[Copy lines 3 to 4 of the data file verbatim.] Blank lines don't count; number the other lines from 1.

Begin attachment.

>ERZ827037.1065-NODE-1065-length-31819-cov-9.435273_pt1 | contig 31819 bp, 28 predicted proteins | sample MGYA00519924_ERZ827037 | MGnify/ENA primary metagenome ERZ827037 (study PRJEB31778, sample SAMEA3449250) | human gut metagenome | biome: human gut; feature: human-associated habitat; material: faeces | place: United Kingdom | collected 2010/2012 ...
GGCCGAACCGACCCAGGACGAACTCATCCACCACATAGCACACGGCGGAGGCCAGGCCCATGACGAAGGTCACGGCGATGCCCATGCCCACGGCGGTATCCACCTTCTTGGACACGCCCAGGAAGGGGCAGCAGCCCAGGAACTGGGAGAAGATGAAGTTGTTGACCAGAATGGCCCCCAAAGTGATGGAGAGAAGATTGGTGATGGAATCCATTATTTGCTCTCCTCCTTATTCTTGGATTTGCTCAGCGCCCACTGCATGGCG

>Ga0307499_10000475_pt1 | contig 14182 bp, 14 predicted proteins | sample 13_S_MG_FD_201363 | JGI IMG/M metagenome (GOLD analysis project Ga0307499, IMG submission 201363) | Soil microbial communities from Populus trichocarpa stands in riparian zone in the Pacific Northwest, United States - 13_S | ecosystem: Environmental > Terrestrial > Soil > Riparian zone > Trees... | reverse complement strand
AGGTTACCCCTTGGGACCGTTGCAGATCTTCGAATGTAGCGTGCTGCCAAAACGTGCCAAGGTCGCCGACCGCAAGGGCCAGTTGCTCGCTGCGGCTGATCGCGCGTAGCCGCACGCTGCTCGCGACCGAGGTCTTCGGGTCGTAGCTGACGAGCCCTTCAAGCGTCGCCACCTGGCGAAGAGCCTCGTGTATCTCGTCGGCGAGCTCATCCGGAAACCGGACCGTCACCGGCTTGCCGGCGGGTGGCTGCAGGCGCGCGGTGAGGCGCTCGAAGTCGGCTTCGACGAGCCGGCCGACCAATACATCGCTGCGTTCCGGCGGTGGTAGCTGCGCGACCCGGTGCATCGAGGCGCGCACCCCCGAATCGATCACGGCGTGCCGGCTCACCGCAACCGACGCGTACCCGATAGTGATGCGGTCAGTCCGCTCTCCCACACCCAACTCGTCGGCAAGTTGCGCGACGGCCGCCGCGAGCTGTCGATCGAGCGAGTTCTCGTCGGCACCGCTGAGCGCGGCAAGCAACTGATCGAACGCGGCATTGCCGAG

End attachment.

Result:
>Ga0307499_10000475_pt1 | contig 14182 bp, 14 predicted proteins | sample 13_S_MG_FD_201363 | JGI IMG/M metagenome (GOLD analysis project Ga0307499, IMG submission 201363) | Soil microbial communities from Populus trichocarpa stands in riparian zone in the Pacific Northwest, United States - 13_S | ecosystem: Environmental > Terrestrial > Soil > Riparian zone > Trees... | reverse complement strand
AGGTTACCCCTTGGGACCGTTGCAGATCTTCGAATGTAGCGTGCTGCCAAAACGTGCCAAGGTCGCCGACCGCAAGGGCCAGTTGCTCGCTGCGGCTGATCGCGCGTAGCCGCACGCTGCTCGCGACCGAGGTCTTCGGGTCGTAGCTGACGAGCCCTTCAAGCGTCGCCACCTGGCGAAGAGCCTCGTGTATCTCGTCGGCGAGCTCATCCGGAAACCGGACCGTCACCGGCTTGCCGGCGGGTGGCTGCAGGCGCGCGGTGAGGCGCTCGAAGTCGGCTTCGACGAGCCGGCCGACCAATACATCGCTGCGTTCCGGCGGTGGTAGCTGCGCGACCCGGTGCATCGAGGCGCGCACCCCCGAATCGATCACGGCGTGCCGGCTCACCGCAACCGACGCGTACCCGATAGTGATGCGGTCAGTCCGCTCTCCCACACCCAACTCGTCGGCAAGTTGCGCGACGGCCGCCGCGAGCTGTCGATCGAGCGAGTTCTCGTCGGCACCGCTGAGCGCGGCAAGCAACTGATCGAACGCGGCATTGCCGAG